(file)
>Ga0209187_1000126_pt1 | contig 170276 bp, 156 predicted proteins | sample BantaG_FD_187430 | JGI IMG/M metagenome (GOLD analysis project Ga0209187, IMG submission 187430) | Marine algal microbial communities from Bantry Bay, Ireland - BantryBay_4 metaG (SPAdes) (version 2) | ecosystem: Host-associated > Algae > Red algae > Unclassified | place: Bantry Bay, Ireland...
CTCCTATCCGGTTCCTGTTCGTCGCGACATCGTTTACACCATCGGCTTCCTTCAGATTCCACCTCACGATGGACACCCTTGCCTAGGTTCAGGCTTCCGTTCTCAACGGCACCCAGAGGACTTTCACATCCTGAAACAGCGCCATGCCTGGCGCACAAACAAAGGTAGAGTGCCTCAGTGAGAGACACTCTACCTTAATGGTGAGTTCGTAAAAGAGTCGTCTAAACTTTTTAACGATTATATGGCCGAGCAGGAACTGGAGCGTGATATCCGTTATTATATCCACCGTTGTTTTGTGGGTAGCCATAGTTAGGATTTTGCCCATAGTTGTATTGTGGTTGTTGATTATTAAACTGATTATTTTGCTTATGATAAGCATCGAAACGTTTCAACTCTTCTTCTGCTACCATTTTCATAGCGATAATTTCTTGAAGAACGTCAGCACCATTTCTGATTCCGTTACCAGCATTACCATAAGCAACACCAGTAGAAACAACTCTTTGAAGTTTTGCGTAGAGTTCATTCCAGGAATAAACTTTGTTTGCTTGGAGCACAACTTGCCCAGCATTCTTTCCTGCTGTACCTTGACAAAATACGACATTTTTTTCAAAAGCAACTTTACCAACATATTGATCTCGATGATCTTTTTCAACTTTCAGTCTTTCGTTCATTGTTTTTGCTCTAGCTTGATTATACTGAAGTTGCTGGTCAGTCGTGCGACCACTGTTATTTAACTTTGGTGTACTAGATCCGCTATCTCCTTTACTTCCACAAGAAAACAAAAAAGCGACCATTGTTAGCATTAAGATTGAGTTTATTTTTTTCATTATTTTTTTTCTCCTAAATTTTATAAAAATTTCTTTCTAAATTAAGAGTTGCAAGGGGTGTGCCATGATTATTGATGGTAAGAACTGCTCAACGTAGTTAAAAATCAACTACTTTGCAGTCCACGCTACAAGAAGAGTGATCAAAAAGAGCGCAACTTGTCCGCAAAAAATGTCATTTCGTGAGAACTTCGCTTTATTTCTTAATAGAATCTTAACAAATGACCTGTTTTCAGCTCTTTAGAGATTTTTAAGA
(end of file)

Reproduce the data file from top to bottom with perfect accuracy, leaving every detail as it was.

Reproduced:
>Ga0209187_1000126_pt1 | contig 170276 bp, 156 predicted proteins | sample BantaG_FD_187430 | JGI IMG/M metagenome (GOLD analysis project Ga0209187, IMG submission 187430) | Marine algal microbial communities from Bantry Bay, Ireland - BantryBay_4 metaG (SPAdes) (version 2) | ecosystem: Host-associated > Algae > Red algae > Unclassified | place: Bantry Bay, Ireland...
CTCCTATCCGGTTCCTGTTCGTCGCGACATCGTTTACACCATCGGCTTCCTTCAGATTCCACCTCACGATGGACACCCTTGCCTAGGTTCAGGCTTCCGTTCTCAACGGCACCCAGAGGACTTTCACATCCTGAAACAGCGCCATGCCTGGCGCACAAACAAAGGTAGAGTGCCTCAGTGAGAGACACTCTACCTTAATGGTGAGTTCGTAAAAGAGTCGTCTAAACTTTTTAACGATTATATGGCCGAGCAGGAACTGGAGCGTGATATCCGTTATTATATCCACCGTTGTTTTGTGGGTAGCCATAGTTAGGATTTTGCCCATAGTTGTATTGTGGTTGTTGATTATTAAACTGATTATTTTGCTTATGATAAGCATCGAAACGTTTCAACTCTTCTTCTGCTACCATTTTCATAGCGATAATTTCTTGAAGAACGTCAGCACCATTTCTGATTCCGTTACCAGCATTACCATAAGCAACACCAGTAGAAACAACTCTTTGAAGTTTTGCGTAGAGTTCATTCCAGGAATAAACTTTGTTTGCTTGGAGCACAACTTGCCCAGCATTCTTTCCTGCTGTACCTTGACAAAATACGACATTTTTTTCAAAAGCAACTTTACCAACATATTGATCTCGATGATCTTTTTCAACTTTCAGTCTTTCGTTCATTGTTTTTGCTCTAGCTTGATTATACTGAAGTTGCTGGTCAGTCGTGCGACCACTGTTATTTAACTTTGGTGTACTAGATCCGCTATCTCCTTTACTTCCACAAGAAAACAAAAAAGCGACCATTGTTAGCATTAAGATTGAGTTTATTTTTTTCATTATTTTTTTTCTCCTAAATTTTATAAAAATTTCTTTCTAAATTAAGAGTTGCAAGGGGTGTGCCATGATTATTGATGGTAAGAACTGCTCAACGTAGTTAAAAATCAACTACTTTGCAGTCCACGCTACAAGAAGAGTGATCAAAAAGAGCGCAACTTGTCCGCAAAAAATGTCATTTCGTGAGAACTTCGCTTTATTTCTTAATAGAATCTTAACAAATGACCTGTTTTCAGCTCTTTAGAGATTTTTAAGA